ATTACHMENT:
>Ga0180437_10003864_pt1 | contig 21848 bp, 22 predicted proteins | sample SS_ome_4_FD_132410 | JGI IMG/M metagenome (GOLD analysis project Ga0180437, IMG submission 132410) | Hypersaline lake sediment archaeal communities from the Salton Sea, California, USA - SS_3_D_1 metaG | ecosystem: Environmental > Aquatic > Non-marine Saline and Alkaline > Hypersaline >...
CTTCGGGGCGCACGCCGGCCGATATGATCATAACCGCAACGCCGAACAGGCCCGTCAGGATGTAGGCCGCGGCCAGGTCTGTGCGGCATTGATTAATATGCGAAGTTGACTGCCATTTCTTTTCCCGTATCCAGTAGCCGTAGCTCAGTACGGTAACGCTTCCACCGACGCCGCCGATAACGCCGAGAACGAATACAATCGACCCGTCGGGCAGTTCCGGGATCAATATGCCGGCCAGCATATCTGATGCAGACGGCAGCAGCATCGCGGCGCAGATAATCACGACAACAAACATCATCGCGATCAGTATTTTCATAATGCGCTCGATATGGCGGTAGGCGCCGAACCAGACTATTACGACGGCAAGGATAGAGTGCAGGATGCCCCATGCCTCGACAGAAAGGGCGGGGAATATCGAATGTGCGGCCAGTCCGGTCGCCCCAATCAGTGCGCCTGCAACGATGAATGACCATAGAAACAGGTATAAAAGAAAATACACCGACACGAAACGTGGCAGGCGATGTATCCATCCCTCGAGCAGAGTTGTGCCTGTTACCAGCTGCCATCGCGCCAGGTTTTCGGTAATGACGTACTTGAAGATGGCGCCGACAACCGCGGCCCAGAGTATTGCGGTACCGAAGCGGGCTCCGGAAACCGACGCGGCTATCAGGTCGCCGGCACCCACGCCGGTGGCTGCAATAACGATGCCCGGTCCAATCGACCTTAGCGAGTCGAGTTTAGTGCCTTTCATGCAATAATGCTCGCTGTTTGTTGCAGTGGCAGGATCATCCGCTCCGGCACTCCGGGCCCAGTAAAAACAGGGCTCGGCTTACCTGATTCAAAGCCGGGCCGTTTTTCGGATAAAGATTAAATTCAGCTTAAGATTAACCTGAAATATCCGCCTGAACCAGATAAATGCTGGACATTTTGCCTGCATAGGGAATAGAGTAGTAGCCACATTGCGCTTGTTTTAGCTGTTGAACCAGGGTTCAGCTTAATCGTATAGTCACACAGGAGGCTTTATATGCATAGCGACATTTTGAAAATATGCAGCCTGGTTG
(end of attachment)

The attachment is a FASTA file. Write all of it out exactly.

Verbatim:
>Ga0180437_10003864_pt1 | contig 21848 bp, 22 predicted proteins | sample SS_ome_4_FD_132410 | JGI IMG/M metagenome (GOLD analysis project Ga0180437, IMG submission 132410) | Hypersaline lake sediment archaeal communities from the Salton Sea, California, USA - SS_3_D_1 metaG | ecosystem: Environmental > Aquatic > Non-marine Saline and Alkaline > Hypersaline >...
CTTCGGGGCGCACGCCGGCCGATATGATCATAACCGCAACGCCGAACAGGCCCGTCAGGATGTAGGCCGCGGCCAGGTCTGTGCGGCATTGATTAATATGCGAAGTTGACTGCCATTTCTTTTCCCGTATCCAGTAGCCGTAGCTCAGTACGGTAACGCTTCCACCGACGCCGCCGATAACGCCGAGAACGAATACAATCGACCCGTCGGGCAGTTCCGGGATCAATATGCCGGCCAGCATATCTGATGCAGACGGCAGCAGCATCGCGGCGCAGATAATCACGACAACAAACATCATCGCGATCAGTATTTTCATAATGCGCTCGATATGGCGGTAGGCGCCGAACCAGACTATTACGACGGCAAGGATAGAGTGCAGGATGCCCCATGCCTCGACAGAAAGGGCGGGGAATATCGAATGTGCGGCCAGTCCGGTCGCCCCAATCAGTGCGCCTGCAACGATGAATGACCATAGAAACAGGTATAAAAGAAAATACACCGACACGAAACGTGGCAGGCGATGTATCCATCCCTCGAGCAGAGTTGTGCCTGTTACCAGCTGCCATCGCGCCAGGTTTTCGGTAATGACGTACTTGAAGATGGCGCCGACAACCGCGGCCCAGAGTATTGCGGTACCGAAGCGGGCTCCGGAAACCGACGCGGCTATCAGGTCGCCGGCACCCACGCCGGTGGCTGCAATAACGATGCCCGGTCCAATCGACCTTAGCGAGTCGAGTTTAGTGCCTTTCATGCAATAATGCTCGCTGTTTGTTGCAGTGGCAGGATCATCCGCTCCGGCACTCCGGGCCCAGTAAAAACAGGGCTCGGCTTACCTGATTCAAAGCCGGGCCGTTTTTCGGATAAAGATTAAATTCAGCTTAAGATTAACCTGAAATATCCGCCTGAACCAGATAAATGCTGGACATTTTGCCTGCATAGGGAATAGAGTAGTAGCCACATTGCGCTTGTTTTAGCTGTTGAACCAGGGTTCAGCTTAATCGTATAGTCACACAGGAGGCTTTATATGCATAGCGACATTTTGAAAATATGCAGCCTGGTTG